Indonesian Legal Review: Bilateral Investment Treaties

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By Budi Widuro

Indonesia’s international investment policy has been in the spotlight since the Government of Indonesia (the “GOI”) conveyed in 2014 its intention to terminate all of its existing bilateral investment treaties (“BITs”). This announcement has raised concerns among current and foreign prospective investors in Indonesia, since BITs provide the foundation for protection against governmental expropriation and nationalization. Most BITs also offer an investor-state dispute settlement mechanism that can and has played a decisive factor for foreign investors to invest in developing countries such as Indonesia.

True to its announced intention, in 2015 the GOI terminated existing BITs with several countries, a move that received a negative response from the international community. These countries were the Netherlands, Bulgaria, China, France, Italy, Laos, Malaysia, and Slovakia. In addition, Indonesia delivered diplomatic notes in 2015 to India, Cambodia, Romania, Turkey, Spain, Hungary and Vietnam conveying its intention to terminate its BITs with those countries in 2016.

Indonesia’s former coordinating minister for economic affairs, Mr. Sofyan Djalil, shed light during his tenure on the reason behind such terminations. He attributed the terminations to the unsuitability and irrelevancy of the BITs with Indonesia’s current development and that, as a result, the BITs needed to be reviewed, with termination being a necessary precursor to that end. In addition, he said that several arbitration disputes had been brought against Indonesia and the preliminary decisions had been unfair and contrary to Indonesia’s interests. At the same time, the GOI has indicated that it does not intend to withdraw from BITs permanently but will concurrently with the terminations seek to renegotiate the investment treaties.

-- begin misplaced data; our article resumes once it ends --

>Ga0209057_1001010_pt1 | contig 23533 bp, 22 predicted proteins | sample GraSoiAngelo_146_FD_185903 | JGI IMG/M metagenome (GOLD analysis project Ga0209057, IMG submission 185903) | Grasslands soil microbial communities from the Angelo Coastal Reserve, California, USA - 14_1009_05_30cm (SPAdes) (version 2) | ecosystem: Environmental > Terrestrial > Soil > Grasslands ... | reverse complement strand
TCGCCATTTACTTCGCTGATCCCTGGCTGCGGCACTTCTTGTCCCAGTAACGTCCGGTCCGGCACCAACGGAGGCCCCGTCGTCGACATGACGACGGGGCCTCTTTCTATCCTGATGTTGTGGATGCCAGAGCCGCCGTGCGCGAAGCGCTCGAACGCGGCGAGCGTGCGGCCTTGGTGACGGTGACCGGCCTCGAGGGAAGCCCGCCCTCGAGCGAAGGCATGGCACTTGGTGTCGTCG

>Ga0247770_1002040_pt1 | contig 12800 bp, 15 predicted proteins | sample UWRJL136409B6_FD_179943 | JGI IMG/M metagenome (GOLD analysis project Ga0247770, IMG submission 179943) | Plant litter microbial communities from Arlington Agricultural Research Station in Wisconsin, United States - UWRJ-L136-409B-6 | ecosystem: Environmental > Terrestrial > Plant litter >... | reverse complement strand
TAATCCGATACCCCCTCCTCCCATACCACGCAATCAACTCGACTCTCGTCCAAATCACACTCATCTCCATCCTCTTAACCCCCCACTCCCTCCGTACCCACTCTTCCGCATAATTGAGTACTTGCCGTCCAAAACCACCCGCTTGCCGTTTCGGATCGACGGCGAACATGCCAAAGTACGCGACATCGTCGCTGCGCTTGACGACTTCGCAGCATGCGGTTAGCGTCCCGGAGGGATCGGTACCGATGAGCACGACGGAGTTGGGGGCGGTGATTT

The Indonesian Capital Investment Coordinating Body (Badan Koordinasi Penanaman Modal or “BKPM”) has reported that the GOI is currently drafting a new model BIT for that purpose or renegotiating the investment treaties. There is little information regarding the draft model BIT. However, according to the BKPM, the draft will limit BIT terms to 10 years and will exclude the “automatic renewal” provision that is usually contained in BITs. According to the BKPM, the draft model BIT is scheduled to be finalized and proposed in 2016.

For existing foreign investors from countries whose BITs have been terminated by Indonesia, such terminations do not necessarily mean they will immediately lose the protections of the BITs, since most BITs have a “survival” or “sunset” clause that provides the BIT will survive termination for a certain period of time. The sunset period is different under each BIT.

This article is from SSEK’s Indonesian Legal Review, which looks at recent legal and regulatory developments in almost 50 sectors, from Airports to Tourism. For more information, click Indonesian Legal Review.

This publication is intended for informational purposes only and does not constitute legal advice. Any reliance on the material contained herein is at the user’s own risk. You should contact a lawyer in your jurisdiction if you require legal advice. All SSEK publications are copyrighted and may not be reproduced without the express written consent of SSEK.

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